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Supreme Court may look to the Civil War to resolve whether Trump can be on the ballot.

WASHINGTON — It was in a packed courtroom in Richmond, Virginia — the former capital of the Confederacy — in December 1868 where Chief Justice Salmon Chase concluded that Jefferson Davis, the defeated rebel president, should not face prosecution for treason.

Little would anyone have known at the time that Chase’s decision —in addition to another one he authored the following year touching upon the same legal issue but reaching a different conclusion — would re-emerge from the mists of history to play a role in the ongoing dispute over whether former President Donald Trump should be barred from office.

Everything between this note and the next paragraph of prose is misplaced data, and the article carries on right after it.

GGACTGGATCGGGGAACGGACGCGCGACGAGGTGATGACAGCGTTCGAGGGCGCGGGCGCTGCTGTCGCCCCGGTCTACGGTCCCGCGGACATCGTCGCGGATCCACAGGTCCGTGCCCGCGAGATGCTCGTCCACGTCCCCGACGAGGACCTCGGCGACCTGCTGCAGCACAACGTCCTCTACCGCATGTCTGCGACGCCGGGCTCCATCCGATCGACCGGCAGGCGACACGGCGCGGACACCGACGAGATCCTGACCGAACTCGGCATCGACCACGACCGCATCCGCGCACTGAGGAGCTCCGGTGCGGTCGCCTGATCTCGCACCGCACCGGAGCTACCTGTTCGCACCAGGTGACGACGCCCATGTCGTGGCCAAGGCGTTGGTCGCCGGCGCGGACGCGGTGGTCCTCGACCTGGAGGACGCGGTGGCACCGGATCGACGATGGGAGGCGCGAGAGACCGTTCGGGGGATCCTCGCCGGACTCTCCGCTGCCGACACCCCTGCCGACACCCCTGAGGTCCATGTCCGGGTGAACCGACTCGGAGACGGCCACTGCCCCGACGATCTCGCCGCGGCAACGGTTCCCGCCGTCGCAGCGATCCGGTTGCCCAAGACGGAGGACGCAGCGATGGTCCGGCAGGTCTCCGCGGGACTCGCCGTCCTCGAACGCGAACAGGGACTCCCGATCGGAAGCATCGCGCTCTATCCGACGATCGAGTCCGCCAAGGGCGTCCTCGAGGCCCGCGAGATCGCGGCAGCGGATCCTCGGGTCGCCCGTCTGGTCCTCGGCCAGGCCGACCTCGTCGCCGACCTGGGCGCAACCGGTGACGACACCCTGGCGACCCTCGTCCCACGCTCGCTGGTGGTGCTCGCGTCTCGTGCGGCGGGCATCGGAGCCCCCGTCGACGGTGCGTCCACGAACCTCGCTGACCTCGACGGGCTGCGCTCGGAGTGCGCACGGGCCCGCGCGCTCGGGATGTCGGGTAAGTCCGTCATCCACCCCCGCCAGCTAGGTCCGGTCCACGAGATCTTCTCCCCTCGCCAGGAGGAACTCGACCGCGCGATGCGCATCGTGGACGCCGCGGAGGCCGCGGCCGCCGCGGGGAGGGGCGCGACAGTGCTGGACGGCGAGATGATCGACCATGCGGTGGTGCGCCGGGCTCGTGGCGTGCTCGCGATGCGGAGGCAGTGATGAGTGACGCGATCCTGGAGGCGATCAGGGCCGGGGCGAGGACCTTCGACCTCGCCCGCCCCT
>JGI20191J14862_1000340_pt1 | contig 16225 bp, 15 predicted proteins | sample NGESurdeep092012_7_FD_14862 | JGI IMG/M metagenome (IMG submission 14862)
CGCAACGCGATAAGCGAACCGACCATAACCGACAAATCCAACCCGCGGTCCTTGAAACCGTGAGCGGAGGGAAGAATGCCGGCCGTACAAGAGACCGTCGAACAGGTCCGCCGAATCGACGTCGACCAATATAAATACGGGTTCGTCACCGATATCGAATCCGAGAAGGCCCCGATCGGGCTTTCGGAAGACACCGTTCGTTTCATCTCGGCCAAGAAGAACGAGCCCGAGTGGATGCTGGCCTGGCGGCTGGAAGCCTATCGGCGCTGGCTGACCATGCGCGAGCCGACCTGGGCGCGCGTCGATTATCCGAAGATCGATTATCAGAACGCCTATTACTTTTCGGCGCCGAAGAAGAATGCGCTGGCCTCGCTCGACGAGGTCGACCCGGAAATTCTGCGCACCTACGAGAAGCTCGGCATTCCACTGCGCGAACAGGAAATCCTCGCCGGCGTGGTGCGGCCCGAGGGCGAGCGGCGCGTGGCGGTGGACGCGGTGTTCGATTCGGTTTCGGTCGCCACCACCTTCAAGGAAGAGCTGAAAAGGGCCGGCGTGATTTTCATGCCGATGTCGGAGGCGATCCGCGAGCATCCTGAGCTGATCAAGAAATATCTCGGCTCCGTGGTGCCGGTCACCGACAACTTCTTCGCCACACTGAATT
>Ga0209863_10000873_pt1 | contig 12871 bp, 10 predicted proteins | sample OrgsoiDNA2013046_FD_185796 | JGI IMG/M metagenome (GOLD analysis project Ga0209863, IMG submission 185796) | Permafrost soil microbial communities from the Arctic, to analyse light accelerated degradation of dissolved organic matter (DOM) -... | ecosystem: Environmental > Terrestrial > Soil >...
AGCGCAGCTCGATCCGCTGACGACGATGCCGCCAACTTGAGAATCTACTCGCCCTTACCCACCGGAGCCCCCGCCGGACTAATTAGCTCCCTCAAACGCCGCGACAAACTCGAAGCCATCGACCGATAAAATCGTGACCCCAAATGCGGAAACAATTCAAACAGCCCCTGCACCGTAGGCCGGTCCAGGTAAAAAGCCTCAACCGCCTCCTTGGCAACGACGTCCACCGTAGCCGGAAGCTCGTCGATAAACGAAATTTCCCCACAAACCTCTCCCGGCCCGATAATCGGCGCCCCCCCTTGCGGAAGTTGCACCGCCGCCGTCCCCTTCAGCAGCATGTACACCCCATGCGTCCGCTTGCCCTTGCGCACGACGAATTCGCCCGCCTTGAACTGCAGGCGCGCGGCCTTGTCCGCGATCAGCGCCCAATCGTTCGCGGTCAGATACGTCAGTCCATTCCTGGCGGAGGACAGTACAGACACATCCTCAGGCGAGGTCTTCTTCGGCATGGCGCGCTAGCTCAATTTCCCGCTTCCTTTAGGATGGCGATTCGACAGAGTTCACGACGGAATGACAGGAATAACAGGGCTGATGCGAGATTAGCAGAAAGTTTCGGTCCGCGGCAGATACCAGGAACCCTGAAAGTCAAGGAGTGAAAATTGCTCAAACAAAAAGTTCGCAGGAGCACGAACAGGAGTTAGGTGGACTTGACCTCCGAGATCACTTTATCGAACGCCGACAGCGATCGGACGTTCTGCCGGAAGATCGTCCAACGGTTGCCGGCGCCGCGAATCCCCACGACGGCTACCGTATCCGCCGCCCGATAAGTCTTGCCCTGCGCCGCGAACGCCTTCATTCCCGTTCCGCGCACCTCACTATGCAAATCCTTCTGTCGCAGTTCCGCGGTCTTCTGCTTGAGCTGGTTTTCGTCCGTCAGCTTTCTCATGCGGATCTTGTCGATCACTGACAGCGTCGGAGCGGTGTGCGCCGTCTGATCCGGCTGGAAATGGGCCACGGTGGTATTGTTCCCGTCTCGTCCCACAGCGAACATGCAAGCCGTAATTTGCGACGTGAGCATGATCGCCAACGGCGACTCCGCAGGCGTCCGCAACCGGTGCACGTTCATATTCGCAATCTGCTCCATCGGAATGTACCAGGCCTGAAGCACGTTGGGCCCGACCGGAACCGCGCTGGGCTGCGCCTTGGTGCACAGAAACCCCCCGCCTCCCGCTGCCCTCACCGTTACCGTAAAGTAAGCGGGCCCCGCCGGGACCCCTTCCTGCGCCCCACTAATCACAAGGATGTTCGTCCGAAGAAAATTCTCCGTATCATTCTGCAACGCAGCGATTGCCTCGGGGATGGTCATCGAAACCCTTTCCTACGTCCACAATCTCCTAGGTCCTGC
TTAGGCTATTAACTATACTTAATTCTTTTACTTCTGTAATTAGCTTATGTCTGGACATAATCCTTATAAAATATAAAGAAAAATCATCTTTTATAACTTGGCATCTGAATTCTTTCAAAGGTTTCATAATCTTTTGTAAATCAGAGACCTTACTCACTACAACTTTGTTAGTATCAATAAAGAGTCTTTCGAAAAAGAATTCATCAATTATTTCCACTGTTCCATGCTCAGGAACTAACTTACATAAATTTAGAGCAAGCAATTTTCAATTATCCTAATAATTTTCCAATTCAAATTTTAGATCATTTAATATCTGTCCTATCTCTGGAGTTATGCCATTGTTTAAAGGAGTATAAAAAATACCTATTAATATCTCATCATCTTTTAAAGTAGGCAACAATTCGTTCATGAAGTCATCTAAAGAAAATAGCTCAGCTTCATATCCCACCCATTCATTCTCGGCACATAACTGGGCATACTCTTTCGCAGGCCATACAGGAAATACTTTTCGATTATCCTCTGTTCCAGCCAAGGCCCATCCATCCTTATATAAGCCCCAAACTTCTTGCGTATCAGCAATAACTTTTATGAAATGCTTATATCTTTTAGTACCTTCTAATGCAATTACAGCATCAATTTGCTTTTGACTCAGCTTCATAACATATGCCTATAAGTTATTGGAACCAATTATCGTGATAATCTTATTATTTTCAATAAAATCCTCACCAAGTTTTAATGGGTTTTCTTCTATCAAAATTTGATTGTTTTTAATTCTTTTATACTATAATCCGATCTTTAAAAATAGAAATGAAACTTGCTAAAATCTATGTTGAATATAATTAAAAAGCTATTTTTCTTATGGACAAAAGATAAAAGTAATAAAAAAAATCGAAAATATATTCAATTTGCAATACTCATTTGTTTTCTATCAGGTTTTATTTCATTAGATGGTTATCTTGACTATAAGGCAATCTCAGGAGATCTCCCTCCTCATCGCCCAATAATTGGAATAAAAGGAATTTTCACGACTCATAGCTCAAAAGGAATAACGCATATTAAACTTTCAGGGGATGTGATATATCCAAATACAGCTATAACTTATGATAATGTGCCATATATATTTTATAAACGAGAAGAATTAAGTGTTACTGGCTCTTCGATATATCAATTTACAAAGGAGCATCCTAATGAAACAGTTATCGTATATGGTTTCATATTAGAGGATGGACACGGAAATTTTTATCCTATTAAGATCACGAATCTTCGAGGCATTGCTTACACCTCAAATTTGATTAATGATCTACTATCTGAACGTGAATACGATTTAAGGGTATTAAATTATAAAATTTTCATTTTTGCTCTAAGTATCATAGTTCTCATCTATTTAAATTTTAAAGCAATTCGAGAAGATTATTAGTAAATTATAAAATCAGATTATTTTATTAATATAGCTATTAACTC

Both Chase cases — the other concerned a Black man seeking to throw out his criminal conviction — feature in court filings ahead of the Supreme Court’s oral argument in Trump’s case next week. In each instance, Chase was sitting on a lower court so was not acting in his role as chief justice of the Supreme Court.

Both include a rare contemporary discussion of Section 3 of the then-recently enacted 14th Amendment to the Constitution.


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